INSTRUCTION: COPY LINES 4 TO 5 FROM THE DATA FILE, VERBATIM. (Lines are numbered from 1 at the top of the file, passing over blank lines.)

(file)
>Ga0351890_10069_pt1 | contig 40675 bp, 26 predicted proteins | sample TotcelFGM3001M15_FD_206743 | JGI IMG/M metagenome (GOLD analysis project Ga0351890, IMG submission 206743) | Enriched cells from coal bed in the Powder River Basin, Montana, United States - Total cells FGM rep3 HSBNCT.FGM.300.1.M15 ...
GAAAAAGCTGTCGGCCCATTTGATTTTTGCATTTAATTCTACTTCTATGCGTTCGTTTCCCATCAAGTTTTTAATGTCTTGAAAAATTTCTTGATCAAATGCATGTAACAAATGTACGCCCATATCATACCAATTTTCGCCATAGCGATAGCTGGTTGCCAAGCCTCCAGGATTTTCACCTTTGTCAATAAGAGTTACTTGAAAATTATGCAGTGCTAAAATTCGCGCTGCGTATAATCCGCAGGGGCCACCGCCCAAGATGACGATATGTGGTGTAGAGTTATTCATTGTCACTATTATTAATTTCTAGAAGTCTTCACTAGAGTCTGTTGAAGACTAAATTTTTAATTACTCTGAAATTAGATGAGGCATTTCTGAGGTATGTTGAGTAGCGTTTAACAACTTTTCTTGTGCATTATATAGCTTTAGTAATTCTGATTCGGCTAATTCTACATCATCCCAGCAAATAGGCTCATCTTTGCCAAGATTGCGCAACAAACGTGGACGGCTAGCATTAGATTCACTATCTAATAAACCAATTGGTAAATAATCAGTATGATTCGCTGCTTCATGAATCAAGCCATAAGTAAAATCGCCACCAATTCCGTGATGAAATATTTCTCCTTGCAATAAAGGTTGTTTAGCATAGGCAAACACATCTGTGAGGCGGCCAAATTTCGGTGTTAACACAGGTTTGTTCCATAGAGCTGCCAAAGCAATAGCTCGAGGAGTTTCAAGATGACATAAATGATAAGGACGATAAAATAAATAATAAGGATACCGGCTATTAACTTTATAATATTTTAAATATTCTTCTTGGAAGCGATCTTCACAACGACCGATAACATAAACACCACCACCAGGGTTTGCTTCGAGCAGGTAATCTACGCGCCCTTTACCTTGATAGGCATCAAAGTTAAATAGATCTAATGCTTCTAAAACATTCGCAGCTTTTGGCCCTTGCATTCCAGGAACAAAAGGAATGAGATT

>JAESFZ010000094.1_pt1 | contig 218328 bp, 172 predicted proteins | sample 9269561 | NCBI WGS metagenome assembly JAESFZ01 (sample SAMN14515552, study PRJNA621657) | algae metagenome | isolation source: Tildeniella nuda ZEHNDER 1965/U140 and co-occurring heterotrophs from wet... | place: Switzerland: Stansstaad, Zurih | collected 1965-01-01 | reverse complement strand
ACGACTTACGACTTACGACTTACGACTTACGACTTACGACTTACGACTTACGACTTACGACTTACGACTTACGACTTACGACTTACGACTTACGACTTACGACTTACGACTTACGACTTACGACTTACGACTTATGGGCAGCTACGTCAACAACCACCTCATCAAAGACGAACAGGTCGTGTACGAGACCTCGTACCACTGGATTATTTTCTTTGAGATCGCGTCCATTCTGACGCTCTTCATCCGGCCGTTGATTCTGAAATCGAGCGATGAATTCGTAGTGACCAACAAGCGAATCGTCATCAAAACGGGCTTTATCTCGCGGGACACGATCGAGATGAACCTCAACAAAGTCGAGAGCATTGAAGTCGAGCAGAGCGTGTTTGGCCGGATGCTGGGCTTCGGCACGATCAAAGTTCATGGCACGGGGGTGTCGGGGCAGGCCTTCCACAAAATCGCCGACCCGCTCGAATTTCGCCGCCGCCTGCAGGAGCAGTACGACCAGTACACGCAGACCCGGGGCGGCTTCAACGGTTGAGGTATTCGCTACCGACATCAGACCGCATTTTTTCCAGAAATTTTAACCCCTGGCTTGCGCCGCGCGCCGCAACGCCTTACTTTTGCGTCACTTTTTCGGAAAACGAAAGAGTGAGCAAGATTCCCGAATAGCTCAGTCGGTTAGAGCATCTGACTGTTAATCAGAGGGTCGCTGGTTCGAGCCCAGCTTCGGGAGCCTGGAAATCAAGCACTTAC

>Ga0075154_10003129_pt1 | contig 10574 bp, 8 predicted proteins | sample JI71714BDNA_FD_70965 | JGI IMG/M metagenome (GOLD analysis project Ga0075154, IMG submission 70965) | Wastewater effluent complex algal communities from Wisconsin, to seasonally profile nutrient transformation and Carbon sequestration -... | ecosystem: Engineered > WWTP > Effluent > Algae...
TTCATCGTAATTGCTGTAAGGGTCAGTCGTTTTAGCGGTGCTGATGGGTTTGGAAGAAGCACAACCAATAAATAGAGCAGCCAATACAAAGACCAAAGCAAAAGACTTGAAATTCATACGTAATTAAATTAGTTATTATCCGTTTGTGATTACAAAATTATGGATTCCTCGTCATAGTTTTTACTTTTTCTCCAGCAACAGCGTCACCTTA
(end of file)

ACGACTTACGACTTACGACTTACGACTTACGACTTACGACTTACGACTTACGACTTACGACTTACGACTTACGACTTACGACTTACGACTTACGACTTACGACTTACGACTTACGACTTACGACTTACGACTTATGGGCAGCTACGTCAACAACCACCTCATCAAAGACGAACAGGTCGTGTACGAGACCTCGTACCACTGGATTATTTTCTTTGAGATCGCGTCCATTCTGACGCTCTTCATCCGGCCGTTGATTCTGAAATCGAGCGATGAATTCGTAGTGACCAACAAGCGAATCGTCATCAAAACGGGCTTTATCTCGCGGGACACGATCGAGATGAACCTCAACAAAGTCGAGAGCATTGAAGTCGAGCAGAGCGTGTTTGGCCGGATGCTGGGCTTCGGCACGATCAAAGTTCATGGCACGGGGGTGTCGGGGCAGGCCTTCCACAAAATCGCCGACCCGCTCGAATTTCGCCGCCGCCTGCAGGAGCAGTACGACCAGTACACGCAGACCCGGGGCGGCTTCAACGGTTGAGGTATTCGCTACCGACATCAGACCGCATTTTTTCCAGAAATTTTAACCCCTGGCTTGCGCCGCGCGCCGCAACGCCTTACTTTTGCGTCACTTTTTCGGAAAACGAAAGAGTGAGCAAGATTCCCGAATAGCTCAGTCGGTTAGAGCATCTGACTGTTAATCAGAGGGTCGCTGGTTCGAGCCCAGCTTCGGGAGCCTGGAAATCAAGCACTTAC

>Ga0075154_10003129_pt1 | contig 10574 bp, 8 predicted proteins | sample JI71714BDNA_FD_70965 | JGI IMG/M metagenome (GOLD analysis project Ga0075154, IMG submission 70965) | Wastewater effluent complex algal communities from Wisconsin, to seasonally profile nutrient transformation and Carbon sequestration -... | ecosystem: Engineered > WWTP > Effluent > Algae...